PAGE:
Generally, US domiciles are not mandated to review the captive’s policies issued to the insured(s). However, Missouri’s statutes require a description of the coverages, deductibles, and coverage limits. Common risk policies such as general liability, property loss, or even business interruption due to weather-related events, are not reviewed if the reasonable explanation of each is given in the business plan.
However, captives can tailor their coverage to risks peculiar to
the insured. For the “exotic” risk coverage being proposed, this regulator has found it prudent to review the proposed policy to determine the type and scope of coverage and probability of losses and claims.
A major part of the captive application review is the actuarial assessment of the actuarial feasibility study proposing premium amount and the reserving requirements. This is an essential review to determine whether the captive will be financially viable for the foreseeable future.
If the business plan presented does not have an actuarial component, the actuary will deduce whether the method used to determine the premium and reserves was rational and reasonable. Although a regulator may not have had access to the owners’ prior commercial insurance information, the amount of premium proposed for the coverage will be reviewed for its sufficiency or overstatement.
States such as Missouri that utilise third party actuarial contractors to opine on the sufficiency of the captives plan, can add another layer of comfort for the captive owner that their proposed captive will be successful.
The judges in Avrahami and Reserve allocated much of their decisions to the risk pool insurance companies in which the captives participated. Each judge noted that risk distribution may be recognised in the subject captive if the entity ceding the risk was, in fact, an insurance company.
Citing prior case law, both decisions listed several factors to consider. I believe the prudent regulator should review a proposed risk pool captive arrangement for the factors enumerated, such as:
Whether there is a circular flow of funds;
Whether there are actuarially determined ceding and retroceding premiums; and
Whether the pooling captive is subject to regulatory control and meets minimum statutory requirements.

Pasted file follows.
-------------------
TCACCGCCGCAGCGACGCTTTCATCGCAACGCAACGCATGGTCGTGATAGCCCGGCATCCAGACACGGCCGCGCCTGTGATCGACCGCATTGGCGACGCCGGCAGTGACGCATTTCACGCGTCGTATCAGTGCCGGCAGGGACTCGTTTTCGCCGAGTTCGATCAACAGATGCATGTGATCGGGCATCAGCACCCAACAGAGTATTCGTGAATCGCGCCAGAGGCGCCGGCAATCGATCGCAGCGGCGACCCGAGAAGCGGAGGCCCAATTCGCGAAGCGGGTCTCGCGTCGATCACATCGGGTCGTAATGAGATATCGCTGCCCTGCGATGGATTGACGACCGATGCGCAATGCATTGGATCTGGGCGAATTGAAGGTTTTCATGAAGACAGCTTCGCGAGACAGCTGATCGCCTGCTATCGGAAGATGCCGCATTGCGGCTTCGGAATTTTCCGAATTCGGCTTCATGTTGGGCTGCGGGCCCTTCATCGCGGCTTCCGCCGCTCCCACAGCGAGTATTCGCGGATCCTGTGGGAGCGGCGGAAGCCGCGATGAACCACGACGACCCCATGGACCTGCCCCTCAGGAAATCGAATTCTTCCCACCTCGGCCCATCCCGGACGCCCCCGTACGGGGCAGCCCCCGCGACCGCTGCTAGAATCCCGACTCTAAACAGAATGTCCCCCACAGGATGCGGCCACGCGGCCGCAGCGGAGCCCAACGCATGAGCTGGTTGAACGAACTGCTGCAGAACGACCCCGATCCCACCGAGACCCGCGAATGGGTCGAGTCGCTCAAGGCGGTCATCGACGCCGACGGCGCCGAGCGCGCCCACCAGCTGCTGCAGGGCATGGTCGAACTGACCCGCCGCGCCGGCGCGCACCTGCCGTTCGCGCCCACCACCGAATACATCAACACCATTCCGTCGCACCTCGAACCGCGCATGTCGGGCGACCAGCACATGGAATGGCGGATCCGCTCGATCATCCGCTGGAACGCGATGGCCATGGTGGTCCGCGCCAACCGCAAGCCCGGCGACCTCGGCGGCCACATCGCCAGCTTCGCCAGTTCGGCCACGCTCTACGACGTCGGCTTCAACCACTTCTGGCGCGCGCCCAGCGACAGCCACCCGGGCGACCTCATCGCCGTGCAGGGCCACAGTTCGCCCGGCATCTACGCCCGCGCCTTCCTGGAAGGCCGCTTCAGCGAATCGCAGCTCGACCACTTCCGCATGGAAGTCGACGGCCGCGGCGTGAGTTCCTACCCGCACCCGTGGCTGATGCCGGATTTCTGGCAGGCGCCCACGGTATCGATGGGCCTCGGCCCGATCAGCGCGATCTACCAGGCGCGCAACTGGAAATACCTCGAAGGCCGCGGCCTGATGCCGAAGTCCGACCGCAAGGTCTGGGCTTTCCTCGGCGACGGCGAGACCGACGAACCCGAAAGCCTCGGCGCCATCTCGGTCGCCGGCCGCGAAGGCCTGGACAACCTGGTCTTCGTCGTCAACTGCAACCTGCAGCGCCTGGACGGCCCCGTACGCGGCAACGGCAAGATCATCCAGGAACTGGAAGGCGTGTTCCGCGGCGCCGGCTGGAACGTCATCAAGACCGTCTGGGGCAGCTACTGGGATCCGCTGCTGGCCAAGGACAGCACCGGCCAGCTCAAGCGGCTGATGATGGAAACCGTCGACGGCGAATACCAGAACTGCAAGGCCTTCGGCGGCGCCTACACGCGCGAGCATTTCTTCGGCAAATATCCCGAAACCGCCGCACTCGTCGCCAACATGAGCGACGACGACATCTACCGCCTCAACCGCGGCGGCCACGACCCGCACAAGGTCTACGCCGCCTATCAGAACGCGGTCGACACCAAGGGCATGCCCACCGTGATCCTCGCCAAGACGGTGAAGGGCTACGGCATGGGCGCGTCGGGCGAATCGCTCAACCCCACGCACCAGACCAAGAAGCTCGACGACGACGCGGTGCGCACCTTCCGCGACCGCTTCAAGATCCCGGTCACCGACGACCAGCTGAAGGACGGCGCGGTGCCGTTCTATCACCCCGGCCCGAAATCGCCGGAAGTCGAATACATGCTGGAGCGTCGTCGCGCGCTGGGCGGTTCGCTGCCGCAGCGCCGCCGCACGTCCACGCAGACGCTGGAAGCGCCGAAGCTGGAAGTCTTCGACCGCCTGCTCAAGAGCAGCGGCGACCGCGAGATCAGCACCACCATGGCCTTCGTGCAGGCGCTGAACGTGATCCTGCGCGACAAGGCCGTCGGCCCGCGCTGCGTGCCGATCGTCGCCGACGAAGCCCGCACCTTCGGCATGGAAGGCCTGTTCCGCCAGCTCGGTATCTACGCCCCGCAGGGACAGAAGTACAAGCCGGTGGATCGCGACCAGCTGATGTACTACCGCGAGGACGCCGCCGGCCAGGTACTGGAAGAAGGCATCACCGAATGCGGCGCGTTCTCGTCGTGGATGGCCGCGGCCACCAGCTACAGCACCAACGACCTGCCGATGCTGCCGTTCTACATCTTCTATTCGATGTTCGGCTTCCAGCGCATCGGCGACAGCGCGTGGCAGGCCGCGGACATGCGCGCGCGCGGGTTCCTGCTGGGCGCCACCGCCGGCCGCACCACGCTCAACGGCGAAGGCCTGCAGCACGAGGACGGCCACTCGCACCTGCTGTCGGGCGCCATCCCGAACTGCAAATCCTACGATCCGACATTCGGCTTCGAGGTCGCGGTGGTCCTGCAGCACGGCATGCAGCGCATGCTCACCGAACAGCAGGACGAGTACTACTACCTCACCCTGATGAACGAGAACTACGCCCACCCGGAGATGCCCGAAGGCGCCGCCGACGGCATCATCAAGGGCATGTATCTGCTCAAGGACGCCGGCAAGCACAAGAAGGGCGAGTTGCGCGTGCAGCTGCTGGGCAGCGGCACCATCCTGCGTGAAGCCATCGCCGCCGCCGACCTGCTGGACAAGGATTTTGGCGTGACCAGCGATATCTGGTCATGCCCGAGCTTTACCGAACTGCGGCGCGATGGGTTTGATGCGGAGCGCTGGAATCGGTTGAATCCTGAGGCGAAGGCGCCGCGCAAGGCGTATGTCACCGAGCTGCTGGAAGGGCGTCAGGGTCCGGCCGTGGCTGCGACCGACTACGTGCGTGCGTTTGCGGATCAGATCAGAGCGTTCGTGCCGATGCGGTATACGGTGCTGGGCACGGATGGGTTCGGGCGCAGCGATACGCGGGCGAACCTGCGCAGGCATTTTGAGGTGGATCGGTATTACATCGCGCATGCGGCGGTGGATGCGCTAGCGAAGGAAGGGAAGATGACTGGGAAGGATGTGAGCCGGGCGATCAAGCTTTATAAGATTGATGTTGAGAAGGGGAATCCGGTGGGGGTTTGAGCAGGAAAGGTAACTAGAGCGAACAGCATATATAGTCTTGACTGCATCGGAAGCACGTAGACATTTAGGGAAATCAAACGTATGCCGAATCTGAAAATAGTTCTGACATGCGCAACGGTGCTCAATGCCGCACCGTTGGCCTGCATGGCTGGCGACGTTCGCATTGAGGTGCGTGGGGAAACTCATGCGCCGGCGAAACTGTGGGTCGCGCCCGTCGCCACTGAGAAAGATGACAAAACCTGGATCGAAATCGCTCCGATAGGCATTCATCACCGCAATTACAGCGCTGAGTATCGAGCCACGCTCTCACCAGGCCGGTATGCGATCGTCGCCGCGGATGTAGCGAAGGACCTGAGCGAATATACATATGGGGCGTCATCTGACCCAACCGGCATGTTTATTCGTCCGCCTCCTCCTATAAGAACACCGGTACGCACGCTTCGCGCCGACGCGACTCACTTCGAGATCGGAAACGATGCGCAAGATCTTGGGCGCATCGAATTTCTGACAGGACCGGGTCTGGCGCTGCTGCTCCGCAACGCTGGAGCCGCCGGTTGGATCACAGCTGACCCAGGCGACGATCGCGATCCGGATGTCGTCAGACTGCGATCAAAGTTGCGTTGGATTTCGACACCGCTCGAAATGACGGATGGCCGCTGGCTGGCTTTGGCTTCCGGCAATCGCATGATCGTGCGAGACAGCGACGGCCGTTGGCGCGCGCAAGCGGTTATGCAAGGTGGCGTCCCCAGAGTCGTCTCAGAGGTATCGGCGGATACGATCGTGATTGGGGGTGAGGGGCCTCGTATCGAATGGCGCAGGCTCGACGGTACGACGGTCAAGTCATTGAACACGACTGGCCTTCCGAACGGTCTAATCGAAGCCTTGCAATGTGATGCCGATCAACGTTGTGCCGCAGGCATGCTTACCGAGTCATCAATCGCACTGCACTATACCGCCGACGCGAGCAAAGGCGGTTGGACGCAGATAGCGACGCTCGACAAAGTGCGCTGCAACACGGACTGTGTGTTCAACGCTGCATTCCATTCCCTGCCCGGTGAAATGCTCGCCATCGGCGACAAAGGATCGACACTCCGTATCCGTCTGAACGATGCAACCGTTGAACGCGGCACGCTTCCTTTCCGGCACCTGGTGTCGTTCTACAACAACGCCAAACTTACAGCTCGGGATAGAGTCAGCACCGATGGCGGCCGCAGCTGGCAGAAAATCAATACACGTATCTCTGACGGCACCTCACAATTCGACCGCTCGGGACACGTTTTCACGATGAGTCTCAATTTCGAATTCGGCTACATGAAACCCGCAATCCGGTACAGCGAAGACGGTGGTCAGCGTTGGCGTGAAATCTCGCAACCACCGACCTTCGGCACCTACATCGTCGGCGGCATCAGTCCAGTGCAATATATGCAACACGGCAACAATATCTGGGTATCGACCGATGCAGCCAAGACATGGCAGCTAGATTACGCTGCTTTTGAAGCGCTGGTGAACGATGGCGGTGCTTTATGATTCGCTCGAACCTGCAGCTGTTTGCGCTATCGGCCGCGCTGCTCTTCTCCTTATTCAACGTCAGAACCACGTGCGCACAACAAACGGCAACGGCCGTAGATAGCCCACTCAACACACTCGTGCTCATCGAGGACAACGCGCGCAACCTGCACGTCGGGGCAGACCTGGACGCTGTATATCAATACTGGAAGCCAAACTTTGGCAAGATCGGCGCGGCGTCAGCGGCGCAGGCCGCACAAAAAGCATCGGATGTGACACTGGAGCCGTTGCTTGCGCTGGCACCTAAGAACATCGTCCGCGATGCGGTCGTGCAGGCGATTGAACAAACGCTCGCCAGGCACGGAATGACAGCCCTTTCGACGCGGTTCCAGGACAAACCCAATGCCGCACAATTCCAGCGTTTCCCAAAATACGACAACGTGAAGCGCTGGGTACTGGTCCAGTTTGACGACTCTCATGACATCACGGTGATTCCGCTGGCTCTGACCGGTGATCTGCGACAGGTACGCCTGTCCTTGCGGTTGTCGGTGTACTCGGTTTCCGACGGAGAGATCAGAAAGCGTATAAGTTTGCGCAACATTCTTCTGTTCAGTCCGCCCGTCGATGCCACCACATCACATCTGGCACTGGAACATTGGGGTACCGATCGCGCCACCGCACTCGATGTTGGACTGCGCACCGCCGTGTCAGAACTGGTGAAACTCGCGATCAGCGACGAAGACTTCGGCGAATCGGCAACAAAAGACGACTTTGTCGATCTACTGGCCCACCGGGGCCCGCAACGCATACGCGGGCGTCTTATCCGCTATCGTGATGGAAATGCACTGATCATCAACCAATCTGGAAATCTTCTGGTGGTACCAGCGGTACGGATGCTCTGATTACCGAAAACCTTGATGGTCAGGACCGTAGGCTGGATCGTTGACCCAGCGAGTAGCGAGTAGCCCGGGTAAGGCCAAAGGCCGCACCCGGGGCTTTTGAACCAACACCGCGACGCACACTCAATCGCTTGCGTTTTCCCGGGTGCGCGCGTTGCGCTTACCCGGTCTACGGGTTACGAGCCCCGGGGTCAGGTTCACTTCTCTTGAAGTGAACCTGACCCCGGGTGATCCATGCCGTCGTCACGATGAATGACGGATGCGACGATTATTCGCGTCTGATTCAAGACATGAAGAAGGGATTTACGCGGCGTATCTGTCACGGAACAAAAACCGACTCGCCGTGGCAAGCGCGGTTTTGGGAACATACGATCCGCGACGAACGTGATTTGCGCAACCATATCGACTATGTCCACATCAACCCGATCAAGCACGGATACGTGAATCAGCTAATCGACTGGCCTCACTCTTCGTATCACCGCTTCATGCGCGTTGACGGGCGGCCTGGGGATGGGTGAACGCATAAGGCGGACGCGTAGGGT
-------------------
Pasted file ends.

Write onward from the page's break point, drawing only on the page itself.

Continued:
The review should also include a reasonable enquiry and request for documents into the claims paid history, reinsurance arrangements including reinsurance premiums and retroceding arrangement. This regulator has even requested information on whether the manager or any of the manager’s clientele has been audited by the IRS.
Pooling arrangements do not always take the form of a pooling captive. This regulator has seen a “risk pool” that is a contractual agreement among several captives to pay another captive insurer’s claims after a limit has been breached. The common denominator is, as with the Avrahami and Reserve pooling entities, that the captive manager manages all the contracting captives. I believe that the reviewing regulator should approach this arrangement as he/she would a pooling captive situation.
Avrahami and Reserve have rocked the captive world regarding small captive insurance companies. As a regulator, I feel that those decisions have validated my belief that the captive is an insurance company, first and foremost. Even in the light of those decisions, I have seen small captives that are well-run insurance companies and expect to see more small, well-run captives in the future. I have seen good, solid captive risk pools that do not have circular ceding and retroceding premiums.
Have Avrahami and Reserve hammered the final nail in the coffin of micro-enterprise risk small captives? I guess time will tell, but from my perspective, captives will continue to provide risk management benefits and there will always be a place in Missouri for captives that are formed for the right reasons.
John Talley is the captive program manager in the Division of Insurance Company Regulation at the Missouri Department of Insurance, Financial Institutions and Professional Registration. He can be contacted at: email@example.com
Avrahami, Reserve Mechanical, Captive, Tax law, North America